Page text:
Gull tracking data from the 2013 breeding season are published as open data
Our first set of tracking data are now available for everyone to use.
We no longer have a CartoDB/CARTO account and have replaced embedded maps with screenshots.
We have written about our bird tracking network before - the network we set up with the Flanders Marine Institute (VLIZ) to track large birds with advanced GPS trackers - showing how the data can be visualized with CartoDB and releasing a small sample dataset of the famous Lesser Black-backed Gull Eric.
This tracking network is collecting rich, fascinating, and beautiful data: data which potential we do not want to limit to our research questions and needs. This is why we are happy to announce that we have just published all gull tracking data from the 2013 breeding season as open data, available to anyone!
The dataset contains over 440,000 occurrences (visualized above), recorded by 27 GPS trackers mounted on 22 Lesser Black-backed Gulls and 5 Herring Gulls breeding at the Belgian coast. The metadata provides extensive information regarding the sampling protocol, taxonomic, geographic, and temporal scope, and involved parties.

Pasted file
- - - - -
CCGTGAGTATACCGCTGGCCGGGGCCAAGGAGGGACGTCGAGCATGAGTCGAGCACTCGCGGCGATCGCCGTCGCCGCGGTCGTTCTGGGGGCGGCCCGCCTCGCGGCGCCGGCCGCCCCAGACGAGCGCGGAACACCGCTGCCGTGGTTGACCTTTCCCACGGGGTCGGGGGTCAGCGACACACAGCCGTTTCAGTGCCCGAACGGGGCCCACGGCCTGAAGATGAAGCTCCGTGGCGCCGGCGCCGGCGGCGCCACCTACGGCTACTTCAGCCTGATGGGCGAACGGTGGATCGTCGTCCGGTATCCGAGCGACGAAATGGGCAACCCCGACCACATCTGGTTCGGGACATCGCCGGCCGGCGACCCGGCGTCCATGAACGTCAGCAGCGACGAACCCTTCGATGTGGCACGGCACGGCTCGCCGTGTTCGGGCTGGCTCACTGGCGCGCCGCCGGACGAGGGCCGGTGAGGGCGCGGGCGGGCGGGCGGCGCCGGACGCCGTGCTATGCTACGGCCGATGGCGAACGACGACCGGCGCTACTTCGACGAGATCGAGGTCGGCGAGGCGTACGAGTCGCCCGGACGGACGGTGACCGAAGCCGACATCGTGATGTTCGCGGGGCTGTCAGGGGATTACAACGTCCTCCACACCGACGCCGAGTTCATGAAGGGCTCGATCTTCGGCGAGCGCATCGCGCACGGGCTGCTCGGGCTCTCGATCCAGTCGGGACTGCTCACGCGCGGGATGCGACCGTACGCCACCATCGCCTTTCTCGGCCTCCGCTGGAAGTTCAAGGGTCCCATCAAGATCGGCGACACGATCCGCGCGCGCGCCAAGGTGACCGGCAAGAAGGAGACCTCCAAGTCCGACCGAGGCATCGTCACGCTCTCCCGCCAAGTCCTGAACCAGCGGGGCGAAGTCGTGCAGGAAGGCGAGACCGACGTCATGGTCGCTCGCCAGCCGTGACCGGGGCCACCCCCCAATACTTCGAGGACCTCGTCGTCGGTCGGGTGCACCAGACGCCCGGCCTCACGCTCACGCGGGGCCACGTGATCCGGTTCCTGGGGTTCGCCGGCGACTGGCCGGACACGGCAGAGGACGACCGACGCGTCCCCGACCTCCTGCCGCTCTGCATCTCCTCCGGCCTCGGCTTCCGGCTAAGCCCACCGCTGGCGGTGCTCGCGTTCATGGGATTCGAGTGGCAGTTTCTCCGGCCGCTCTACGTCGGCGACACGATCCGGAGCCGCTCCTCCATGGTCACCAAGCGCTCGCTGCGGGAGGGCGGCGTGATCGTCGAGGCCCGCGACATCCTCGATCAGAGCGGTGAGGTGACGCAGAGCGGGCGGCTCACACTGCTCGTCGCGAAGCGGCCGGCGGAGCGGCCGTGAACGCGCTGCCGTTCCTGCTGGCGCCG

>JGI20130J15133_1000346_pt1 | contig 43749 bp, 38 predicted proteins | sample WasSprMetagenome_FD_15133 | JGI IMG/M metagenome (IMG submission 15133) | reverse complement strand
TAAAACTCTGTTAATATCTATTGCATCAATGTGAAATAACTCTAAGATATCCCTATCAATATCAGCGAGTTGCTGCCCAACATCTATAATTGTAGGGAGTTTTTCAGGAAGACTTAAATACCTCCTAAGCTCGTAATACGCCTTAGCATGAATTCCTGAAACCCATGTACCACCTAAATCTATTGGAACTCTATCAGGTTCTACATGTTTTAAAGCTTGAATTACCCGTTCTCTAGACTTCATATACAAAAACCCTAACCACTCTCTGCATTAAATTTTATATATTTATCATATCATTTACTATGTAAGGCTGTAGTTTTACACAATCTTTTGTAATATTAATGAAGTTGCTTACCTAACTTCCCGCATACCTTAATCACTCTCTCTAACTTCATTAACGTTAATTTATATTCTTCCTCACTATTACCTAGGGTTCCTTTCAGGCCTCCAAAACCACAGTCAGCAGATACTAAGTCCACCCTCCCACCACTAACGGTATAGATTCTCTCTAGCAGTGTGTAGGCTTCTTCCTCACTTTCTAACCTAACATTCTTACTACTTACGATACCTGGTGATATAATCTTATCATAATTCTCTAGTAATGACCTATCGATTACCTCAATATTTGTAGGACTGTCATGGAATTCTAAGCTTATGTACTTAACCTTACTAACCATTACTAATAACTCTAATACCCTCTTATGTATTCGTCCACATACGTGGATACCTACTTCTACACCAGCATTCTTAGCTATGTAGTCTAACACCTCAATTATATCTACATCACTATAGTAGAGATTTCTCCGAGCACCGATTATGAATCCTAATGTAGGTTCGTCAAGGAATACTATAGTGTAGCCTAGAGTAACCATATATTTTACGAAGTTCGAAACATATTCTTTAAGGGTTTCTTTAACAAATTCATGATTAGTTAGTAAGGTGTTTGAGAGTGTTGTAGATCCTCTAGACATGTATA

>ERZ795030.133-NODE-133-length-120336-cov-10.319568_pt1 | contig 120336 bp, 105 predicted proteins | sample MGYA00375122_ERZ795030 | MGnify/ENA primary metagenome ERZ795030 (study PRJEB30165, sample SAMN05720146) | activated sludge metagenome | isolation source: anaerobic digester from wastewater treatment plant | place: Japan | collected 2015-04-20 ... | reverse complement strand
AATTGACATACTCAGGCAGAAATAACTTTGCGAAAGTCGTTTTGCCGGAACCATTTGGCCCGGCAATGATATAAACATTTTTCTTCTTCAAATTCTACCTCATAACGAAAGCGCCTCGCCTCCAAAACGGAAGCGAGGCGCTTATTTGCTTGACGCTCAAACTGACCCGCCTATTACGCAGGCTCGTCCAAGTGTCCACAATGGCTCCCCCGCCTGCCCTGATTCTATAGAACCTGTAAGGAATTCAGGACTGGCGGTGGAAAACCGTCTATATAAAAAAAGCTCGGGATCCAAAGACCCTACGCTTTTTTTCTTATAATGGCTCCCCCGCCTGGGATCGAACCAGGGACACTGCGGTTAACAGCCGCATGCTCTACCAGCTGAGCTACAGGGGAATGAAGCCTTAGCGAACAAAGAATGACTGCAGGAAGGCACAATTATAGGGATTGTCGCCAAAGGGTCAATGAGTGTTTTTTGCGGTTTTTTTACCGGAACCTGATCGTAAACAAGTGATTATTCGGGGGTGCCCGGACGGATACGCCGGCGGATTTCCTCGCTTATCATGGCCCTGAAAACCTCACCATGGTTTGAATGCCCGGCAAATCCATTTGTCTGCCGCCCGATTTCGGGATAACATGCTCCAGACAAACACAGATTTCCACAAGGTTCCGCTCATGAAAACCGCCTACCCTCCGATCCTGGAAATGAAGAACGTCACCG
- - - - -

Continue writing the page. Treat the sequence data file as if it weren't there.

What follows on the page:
As with all our species occurrence data, we make use of GBIF tools (see this blog post to document, standardize, and publish the data. In addition, we created a GitHub repository where you can report issues or get the metadata in Markdown format. We also opened up access to the tracking data via our CartoDB API.
We have dedicated the data to the public domain under a Creative Commons Zero waiver, allowing anyone to use these without restrictions. We do appreciate it however if you follow these norms and are always interested to see what you did with the data. Leave a comment, reach us at LifeWatchINBO or see our contact information in the metadata.
We hope by working openly we can build a vibrant community around these data and data we plan to publish in the future. Go exploring at Bird tracking - GPS tracking of Lesser Black-backed Gulls and Herring Gulls breeding at the Belgian coast.